Open Access

Hit a new high

Molecular Pain20084:4

DOI: 10.1186/1744-8069-4-4

Received: 15 January 2008

Accepted: 21 January 2008

Published: 21 January 2008

Abstract

Over the past three years Molecular Pain has grown steadily and clearly demonstrated its ability to publish novel scientific discoveries in the field of pain research in a timely fashion, hence having a strong and positive impact on pain and neuroscience research. Molecular Pain is now officially tracked by the ISI Web of Science, which allows for the calculation of its impact factor. From this calculation, we have found that Molecular Pain is now ranked at the top among pain journals in the world.

While we welcome the arrival of 2008, we are also celebrating the fourth birthday of Molecular Pain. On behalf of the Molecular Pain editorial team, we would like to take this opportunity to wish a happy new year to our readers, authors, reviewers, editorial board members and staff. We also would like to thank all of you for the strong support during the past four years Your contribution and support has pushed Molecular Pain to hit a new high with an impact factor of 3.93. As the first online open access journal in pain research field, Molecular Pain has allowed novel scientific discovery in the field of pain research to be published in a timely fashion and to be accessed freely by anyone at any place in the world. This has had a strong and positive impact in the pain and neuroscience research fields.

In 2007, pain researchers and neuroscientists have witnessed the rapid and healthy growth of Molecular Pain. Molecular Pain is now officially accepted and tracked by the ISI Web of Science. As a result, each citation of an article published in Molecular Pain is counted online. The inclusion of Molecular Pain online by the ISI Web of Science has also allowed us to monitor the citation of each article published in Molecular Pain as well as to calculate the impact factor of Molecular Pain. Although the exact significance of the impact factor remains to be debated (see reference [1]), we believe that the impact factor is a most valued measurement of the performance of the journal. ISI Web of Science has been tracking Molecular Pain since 2006 and will announce the first official impact factor of Molecular Pain in 2009. As calculated but not yet announced officially, Molecular Pain hit an impact factor of 3.14 at the end of 2006 and 3.93 at the end of 2007. The official impact factor, to be announced next year by ISI, will most likely hit a higher score as a result of an extra year of citation tracking being included.

The online and open access has let articles published in Molecular Pain enjoy a significantly quicker citation rate in comparison with other professional journals. For example, between 2006 and 2007, the average citation rate of each article in Molecular Pain is the highest (at 1.45) among four pain journals (Pain, European Journal of Pain, Journal of Pain, Molecular Pain) and two neuroscience journals (J Neuroscience and European journal of Neuroscience). The citation rates for other pain journals are 0.74 for Pain(the official journal for International association of Pain), 0.47 for Journal of Pain(the official journal for American Pain Society), and 0.51 for European Journal of Pain(the official journal for European Pain society). As compared with popular neuroscience journals, we are somewhat surprised to find that the Molecular Pain citation rate in 2006–2007 surpasses the Journal of Neuroscience(the official journal for American society for Neuroscience; at 0.92) and European Journal of Neuroscience(the official journal for federal association of European neuroscience; at 0.33). It should be noted, however, that the total number of papers published are different, with Molecular Pain at 66; Pain at 300; J of Pain at 120 and European journal of Pain at 94. However, for Molecular Pain, the h factor, an index that measures the quantity of high impact papers, is ranked among the top pain journals (see Figure 1).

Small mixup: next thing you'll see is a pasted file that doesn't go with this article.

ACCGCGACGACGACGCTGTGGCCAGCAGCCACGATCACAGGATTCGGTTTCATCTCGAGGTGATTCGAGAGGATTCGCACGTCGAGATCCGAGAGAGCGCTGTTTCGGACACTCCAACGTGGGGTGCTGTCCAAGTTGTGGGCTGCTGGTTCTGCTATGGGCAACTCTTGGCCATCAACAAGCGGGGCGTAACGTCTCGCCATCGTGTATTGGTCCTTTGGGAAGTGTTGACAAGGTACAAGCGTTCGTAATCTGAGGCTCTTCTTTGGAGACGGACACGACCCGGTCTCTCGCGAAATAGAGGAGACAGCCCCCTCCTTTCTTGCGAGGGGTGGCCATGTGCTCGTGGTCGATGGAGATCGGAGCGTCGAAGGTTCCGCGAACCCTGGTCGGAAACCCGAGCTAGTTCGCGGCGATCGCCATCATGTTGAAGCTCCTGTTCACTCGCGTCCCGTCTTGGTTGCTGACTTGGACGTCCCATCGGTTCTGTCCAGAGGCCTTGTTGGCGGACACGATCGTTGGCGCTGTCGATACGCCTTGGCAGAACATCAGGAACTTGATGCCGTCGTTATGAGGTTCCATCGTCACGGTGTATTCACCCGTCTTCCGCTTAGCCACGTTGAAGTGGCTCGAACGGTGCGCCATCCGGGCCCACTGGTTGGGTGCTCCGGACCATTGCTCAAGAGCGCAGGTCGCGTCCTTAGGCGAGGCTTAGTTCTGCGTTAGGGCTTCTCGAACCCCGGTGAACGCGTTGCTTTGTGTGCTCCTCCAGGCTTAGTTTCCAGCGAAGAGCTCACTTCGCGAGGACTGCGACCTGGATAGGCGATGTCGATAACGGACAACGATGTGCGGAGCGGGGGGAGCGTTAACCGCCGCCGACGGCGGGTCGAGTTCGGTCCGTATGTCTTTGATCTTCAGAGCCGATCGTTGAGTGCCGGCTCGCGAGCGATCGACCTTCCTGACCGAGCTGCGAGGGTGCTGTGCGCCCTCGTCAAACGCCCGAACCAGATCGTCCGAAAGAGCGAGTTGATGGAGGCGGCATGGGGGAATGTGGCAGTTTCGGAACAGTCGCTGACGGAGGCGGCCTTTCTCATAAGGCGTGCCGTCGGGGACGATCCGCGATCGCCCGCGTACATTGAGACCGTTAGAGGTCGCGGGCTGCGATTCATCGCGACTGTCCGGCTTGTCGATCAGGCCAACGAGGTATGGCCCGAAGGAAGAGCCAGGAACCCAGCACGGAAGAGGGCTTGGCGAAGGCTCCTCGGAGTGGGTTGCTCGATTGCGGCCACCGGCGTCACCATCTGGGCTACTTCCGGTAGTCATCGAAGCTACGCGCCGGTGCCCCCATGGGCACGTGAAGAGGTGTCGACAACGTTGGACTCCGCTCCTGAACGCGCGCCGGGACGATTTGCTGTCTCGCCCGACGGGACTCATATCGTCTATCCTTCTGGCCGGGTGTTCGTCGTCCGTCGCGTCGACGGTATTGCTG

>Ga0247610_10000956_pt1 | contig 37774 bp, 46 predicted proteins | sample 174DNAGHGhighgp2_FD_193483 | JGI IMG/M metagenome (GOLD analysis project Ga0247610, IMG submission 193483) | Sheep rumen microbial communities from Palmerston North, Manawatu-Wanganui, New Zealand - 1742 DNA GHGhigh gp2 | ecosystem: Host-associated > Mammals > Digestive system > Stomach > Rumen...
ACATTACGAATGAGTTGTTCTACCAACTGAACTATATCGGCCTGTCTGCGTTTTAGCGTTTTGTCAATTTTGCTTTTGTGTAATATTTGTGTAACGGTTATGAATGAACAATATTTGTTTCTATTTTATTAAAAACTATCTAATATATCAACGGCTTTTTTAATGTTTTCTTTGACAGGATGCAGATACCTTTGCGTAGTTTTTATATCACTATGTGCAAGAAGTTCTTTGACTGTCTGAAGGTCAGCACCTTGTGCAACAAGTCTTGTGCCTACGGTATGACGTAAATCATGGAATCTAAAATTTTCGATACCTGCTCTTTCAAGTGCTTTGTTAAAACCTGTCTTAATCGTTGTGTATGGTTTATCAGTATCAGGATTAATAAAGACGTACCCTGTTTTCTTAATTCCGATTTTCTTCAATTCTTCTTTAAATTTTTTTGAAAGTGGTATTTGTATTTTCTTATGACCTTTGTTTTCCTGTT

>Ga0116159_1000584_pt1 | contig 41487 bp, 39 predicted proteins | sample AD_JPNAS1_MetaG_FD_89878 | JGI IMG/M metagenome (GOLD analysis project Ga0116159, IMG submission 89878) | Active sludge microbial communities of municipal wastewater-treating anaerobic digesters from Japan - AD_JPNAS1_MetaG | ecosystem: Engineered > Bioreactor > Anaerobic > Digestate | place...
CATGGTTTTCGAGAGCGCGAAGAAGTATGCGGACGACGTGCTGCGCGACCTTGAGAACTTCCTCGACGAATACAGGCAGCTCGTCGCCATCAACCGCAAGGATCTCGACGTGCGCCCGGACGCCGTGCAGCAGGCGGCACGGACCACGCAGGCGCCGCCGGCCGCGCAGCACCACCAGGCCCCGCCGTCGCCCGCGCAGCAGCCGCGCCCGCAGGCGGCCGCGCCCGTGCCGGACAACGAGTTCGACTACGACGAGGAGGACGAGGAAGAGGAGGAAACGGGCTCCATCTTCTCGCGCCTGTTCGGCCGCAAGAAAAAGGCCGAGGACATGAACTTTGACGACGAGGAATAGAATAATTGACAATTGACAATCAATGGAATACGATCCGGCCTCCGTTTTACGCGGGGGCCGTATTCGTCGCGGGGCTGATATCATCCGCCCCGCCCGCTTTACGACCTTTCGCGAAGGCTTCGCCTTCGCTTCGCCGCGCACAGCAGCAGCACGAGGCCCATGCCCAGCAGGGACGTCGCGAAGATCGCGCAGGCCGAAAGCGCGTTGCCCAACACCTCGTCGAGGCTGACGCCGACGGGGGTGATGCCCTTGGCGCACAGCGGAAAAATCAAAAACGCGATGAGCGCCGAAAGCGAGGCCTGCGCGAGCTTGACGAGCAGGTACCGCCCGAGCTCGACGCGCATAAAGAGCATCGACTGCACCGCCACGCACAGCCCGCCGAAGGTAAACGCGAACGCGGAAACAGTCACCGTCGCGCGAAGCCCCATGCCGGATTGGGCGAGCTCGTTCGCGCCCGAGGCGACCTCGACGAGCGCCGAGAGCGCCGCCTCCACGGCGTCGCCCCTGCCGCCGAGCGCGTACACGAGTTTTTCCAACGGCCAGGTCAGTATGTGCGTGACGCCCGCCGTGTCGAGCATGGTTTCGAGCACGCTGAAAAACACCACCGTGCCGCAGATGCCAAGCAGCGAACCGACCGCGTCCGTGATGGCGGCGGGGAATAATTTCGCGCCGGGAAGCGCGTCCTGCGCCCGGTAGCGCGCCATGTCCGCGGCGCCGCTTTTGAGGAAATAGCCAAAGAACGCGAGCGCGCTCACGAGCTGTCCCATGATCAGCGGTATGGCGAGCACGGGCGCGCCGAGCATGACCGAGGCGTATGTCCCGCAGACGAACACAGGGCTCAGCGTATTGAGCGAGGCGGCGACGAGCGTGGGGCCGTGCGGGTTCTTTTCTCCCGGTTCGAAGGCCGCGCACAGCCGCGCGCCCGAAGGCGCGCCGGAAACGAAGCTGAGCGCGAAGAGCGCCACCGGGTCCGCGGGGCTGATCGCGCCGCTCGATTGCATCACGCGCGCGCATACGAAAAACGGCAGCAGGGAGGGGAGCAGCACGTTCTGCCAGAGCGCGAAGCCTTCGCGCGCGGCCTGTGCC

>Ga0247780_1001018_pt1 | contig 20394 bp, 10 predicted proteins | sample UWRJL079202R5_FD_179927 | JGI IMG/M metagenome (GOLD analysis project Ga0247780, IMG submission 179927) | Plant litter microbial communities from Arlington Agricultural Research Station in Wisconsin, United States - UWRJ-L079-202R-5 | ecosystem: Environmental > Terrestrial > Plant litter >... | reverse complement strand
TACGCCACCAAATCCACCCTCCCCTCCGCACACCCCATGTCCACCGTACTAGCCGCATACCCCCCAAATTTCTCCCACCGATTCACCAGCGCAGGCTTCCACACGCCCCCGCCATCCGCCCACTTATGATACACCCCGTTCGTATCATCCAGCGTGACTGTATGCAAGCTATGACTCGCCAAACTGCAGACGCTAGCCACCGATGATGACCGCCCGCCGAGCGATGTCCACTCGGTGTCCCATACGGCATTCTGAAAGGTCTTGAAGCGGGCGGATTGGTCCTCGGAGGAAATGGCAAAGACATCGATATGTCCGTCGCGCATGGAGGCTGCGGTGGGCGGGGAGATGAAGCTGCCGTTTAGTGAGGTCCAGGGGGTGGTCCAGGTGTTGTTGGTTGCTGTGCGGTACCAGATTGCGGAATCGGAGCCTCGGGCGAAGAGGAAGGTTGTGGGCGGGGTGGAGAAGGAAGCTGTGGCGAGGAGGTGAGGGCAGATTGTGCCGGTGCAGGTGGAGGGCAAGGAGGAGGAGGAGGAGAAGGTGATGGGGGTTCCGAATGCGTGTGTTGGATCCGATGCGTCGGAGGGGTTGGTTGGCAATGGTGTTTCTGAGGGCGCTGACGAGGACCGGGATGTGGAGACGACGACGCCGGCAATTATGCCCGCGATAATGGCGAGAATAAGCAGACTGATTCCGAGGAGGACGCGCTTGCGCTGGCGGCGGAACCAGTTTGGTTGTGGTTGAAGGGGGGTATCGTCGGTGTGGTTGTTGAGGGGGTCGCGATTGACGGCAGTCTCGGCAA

Figure 1

Averaged citation rate and h factor for papers published in Molecular Pain and five other professional journals between 2006–2007. The data are collected from ISI Web of Science http://portal.isiknowledge.com/portal.cgi. The meeting abstracts were excluded from the calculation. Among pain journals and two neuroscience journals, Molecular Pain has the highest citation rate for papers published between 2006 – 2007 and the h factor of Molecular Pain is the same as the Journal of Pain.

At the beginning of 2008 and the start of the fourth year of Molecular Pain, we hope that our authors, reviewers and readers will share with us the joy of this success. The Molecular Pain editorial team will continue to work hard, and together with your help, we believe that Molecular Pain will hit another new high by the end of 2008.

Declarations

Authors’ Affiliations

(1)
Department of Physiology, Faculty of Medicine, University of Toronto Centre for the study of Pain, University of Toronto
(2)
Brain Institute and Department of Oral Surgery, Division of Neuroscience, College of Dentistry, University of Florida

References

  1. Citation data: the wrong impact? Nature Neuroscience 1998, 1: 641–642. 10.1038/3639

Copyright

© Zhuo and Gu; licensee BioMed Central Ltd. 2008

This article is published under license to BioMed Central Ltd. This is an Open Access article distributed under the terms of the Creative Commons Attribution License (http://creativecommons.org/licenses/by/2.0), which permits unrestricted use, distribution, and reproduction in any medium, provided the original work is properly cited.

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